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Lawmakers trade partisan barbs over regulation of offshore drilling

BP, the government and an army of volunteers are fighting to contain and clean the millions of gallons of oil spewing from the site of the Deepwater Horizon explosion in the Gulf of Mexico.

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By Juliet Eilperin
Washington Post Staff Writer
Tuesday, July 20, 2010; 12:18 PM

House lawmakers exchanged partisan barbs Tuesday as they looked back on how the current and former administrations have regulated offshore drilling over the past decade.

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Members of an energy panel bickered over whether Republicans or Democrats deserved more of the blame for failing to ensure safe drilling in the Gulf of Mexico, where the Deepwater Horizon explosion took place April 20.

"There has been a pervasive failure by the regulators to take the actions necessary to protect safety and the environment," said Rep. Bart Stupak (D-Mich.), chairman of the Energy and Commerce Subcommittee on Oversight and Investigations. "These failures happened at the same time as federal officials offered oil and gas companies new incentives to drill in deeper and riskier waters in the Gulf of Mexico."

Gale Norton and Dirk Kempthorne, who served as successive interior secretaries under George W. Bush, sat quietly as more than a dozen committee members delivered opening statements. Interior Secretary Ken Salazar is slated to testify later Tuesday.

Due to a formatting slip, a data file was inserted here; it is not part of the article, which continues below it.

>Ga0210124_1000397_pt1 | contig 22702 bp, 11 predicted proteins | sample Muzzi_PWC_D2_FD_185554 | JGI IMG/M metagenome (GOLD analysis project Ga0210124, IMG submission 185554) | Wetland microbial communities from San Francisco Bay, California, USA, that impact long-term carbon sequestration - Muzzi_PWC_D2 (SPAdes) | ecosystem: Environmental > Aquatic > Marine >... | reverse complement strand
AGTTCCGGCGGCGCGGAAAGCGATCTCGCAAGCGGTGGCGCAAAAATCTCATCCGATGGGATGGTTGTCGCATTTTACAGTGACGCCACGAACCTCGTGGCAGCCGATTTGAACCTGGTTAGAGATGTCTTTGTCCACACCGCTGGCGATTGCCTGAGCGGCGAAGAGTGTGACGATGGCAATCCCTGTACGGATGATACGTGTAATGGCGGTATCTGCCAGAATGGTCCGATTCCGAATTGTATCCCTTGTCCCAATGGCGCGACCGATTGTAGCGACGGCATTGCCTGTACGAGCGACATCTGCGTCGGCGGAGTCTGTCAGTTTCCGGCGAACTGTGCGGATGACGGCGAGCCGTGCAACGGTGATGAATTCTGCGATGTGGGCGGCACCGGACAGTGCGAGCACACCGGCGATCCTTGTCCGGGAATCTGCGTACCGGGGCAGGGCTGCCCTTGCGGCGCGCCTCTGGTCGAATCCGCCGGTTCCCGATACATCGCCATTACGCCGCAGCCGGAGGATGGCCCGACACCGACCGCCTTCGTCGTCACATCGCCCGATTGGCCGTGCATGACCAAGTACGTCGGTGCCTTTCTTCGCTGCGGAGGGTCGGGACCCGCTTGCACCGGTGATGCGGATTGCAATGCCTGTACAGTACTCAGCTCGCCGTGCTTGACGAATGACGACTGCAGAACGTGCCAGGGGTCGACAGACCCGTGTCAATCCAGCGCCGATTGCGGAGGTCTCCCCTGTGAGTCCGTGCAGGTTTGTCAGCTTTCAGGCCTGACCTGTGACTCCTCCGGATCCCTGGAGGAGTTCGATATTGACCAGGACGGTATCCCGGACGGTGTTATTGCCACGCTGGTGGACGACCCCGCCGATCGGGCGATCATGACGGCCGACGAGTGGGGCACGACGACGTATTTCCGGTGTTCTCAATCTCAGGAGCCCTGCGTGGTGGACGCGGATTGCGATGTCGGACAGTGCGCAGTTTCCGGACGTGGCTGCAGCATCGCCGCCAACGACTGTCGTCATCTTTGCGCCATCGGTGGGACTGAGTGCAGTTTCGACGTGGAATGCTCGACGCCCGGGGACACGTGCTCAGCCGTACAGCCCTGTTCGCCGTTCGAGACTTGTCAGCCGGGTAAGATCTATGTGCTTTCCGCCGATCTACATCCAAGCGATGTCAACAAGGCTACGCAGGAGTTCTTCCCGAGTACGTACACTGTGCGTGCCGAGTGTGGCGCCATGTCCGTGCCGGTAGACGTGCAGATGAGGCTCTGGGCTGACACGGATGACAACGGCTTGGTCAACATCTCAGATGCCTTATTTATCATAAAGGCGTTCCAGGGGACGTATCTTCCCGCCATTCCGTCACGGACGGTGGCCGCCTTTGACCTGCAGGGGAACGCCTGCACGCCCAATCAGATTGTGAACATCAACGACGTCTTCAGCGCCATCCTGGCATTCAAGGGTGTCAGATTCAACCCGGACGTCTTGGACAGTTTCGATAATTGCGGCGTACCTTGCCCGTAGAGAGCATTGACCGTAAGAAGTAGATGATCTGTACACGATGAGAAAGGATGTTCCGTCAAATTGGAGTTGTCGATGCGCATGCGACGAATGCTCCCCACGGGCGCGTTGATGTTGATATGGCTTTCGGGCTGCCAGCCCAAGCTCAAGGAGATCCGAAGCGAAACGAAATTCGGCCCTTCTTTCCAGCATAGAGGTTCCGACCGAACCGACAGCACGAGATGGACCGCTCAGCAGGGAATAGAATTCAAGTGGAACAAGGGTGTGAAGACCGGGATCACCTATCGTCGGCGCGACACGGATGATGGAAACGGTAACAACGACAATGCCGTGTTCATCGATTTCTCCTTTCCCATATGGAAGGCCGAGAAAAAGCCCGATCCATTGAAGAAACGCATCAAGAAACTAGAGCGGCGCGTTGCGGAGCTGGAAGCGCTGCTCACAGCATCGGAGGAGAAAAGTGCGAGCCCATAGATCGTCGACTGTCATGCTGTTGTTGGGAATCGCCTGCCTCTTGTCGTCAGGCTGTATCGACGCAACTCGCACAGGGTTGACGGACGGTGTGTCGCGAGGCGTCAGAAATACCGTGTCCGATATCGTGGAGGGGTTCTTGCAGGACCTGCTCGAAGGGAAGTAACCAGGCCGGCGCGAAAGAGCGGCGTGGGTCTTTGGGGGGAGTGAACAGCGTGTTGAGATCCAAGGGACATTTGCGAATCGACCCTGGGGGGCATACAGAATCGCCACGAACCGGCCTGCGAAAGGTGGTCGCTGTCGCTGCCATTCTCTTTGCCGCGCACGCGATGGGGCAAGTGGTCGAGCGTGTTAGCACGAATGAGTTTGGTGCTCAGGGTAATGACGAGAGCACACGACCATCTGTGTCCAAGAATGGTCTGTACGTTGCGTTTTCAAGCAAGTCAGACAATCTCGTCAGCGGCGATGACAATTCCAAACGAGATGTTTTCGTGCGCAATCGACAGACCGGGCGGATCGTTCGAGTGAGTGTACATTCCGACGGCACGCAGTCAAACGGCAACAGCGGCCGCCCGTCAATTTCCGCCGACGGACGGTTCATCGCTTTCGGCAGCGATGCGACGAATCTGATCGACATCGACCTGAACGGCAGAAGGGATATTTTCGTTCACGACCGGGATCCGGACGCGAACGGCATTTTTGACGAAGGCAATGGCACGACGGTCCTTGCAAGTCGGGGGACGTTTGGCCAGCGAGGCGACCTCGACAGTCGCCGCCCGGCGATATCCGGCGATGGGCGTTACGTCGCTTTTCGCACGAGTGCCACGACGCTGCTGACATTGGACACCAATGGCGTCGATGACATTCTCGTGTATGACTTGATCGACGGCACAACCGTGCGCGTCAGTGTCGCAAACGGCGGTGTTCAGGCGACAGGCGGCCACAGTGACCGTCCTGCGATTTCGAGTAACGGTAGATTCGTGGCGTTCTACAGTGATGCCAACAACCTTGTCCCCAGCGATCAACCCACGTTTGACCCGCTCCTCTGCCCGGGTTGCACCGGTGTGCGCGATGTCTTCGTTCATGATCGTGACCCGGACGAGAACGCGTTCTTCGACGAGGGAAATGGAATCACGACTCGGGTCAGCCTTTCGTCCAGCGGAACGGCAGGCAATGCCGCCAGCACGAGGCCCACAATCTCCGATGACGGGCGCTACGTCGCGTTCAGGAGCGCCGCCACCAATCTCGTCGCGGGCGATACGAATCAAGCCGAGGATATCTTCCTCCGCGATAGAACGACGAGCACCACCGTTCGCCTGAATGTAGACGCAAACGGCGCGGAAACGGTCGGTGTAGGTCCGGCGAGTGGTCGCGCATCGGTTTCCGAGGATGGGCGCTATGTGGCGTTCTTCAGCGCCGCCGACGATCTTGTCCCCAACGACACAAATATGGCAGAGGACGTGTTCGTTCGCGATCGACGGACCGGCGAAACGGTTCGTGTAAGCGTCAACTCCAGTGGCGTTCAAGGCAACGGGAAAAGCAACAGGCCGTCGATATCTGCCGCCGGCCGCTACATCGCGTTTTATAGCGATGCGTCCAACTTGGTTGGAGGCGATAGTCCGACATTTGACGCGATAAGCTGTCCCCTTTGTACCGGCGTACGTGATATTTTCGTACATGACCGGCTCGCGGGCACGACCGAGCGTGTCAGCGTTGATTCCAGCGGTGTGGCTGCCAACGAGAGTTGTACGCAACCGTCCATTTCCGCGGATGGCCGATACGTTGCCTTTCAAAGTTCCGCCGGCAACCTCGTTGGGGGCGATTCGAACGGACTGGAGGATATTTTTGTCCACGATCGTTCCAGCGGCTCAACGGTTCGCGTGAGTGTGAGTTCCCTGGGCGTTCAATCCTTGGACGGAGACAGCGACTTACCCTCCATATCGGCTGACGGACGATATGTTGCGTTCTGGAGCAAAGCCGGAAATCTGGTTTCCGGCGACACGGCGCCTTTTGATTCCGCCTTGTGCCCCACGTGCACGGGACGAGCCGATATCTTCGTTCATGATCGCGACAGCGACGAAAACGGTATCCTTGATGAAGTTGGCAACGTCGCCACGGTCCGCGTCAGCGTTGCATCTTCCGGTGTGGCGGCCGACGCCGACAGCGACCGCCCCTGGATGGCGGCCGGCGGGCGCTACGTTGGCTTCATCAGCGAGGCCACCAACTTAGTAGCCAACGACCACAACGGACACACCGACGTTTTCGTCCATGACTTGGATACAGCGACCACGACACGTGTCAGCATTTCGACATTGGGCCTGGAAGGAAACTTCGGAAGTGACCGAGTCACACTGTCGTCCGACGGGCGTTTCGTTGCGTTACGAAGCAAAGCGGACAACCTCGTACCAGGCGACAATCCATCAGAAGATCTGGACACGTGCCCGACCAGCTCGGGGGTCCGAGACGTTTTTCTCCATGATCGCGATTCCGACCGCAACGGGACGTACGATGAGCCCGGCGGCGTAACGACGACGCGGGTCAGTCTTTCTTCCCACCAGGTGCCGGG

Democrats cited several key decisions made by the Bush administration to loosen federal rules for oil and gas companies as contributing to the BP oil spill. Rep. Edward J. Markey (D-Mass.) pointed to a report by the energy task force chaired by then-Vice President Richard B. Cheney that directed Interior to "consider economic incentives for environmentally sound offshore oil and gas development."

"With the Cheney task force report, the first condition for this disaster, rewriting the offshore drilling policies to prioritize speed, rather than safety, was set in motion," Markey said.

But Rep. Joe L. Barton (R-Tex.) said the panel should spend at least as much time scrutinizing the Obama administration's approval of BP's Macondo well and its handling of the explosion's aftermath.

"We want to understand why the department has allowed BP to do what it did," Barton said. He added that when it comes to the current spill, Norton and Kempthorne are no longer in charge. "The decisions that are being made, and the non-decisions are not being made, by these two individuals, they're being made by Secretary Salazar and President Obama."

Rep. Henry Waxman (D-Calif.), who chairs the full committee, said the actions of both current and past administrations contributed to the disaster.

"We will learn that the Department of Interior under both President Bush and President Obama made serious mistakes," Waxman said. "The cop on the beat was off duty for nearly a decade. And this gave rise to a dangerous culture of permissiveness.'

Monday night, Stupak and Markey's staffs released a 14-page memo that detailed several key federal drilling decisions over the past decade. In addition to the Cheney Energy Task Force's recommendations, it cited decisions by the Minerals Management Service in 2003 to fail to require two blind-shear rams, a critical safety mechanism, in blowout preventers and to exempt all companies leasing in the Gulf of Mexico from providing a blowout scenario in their exploration plans except in rare instances.


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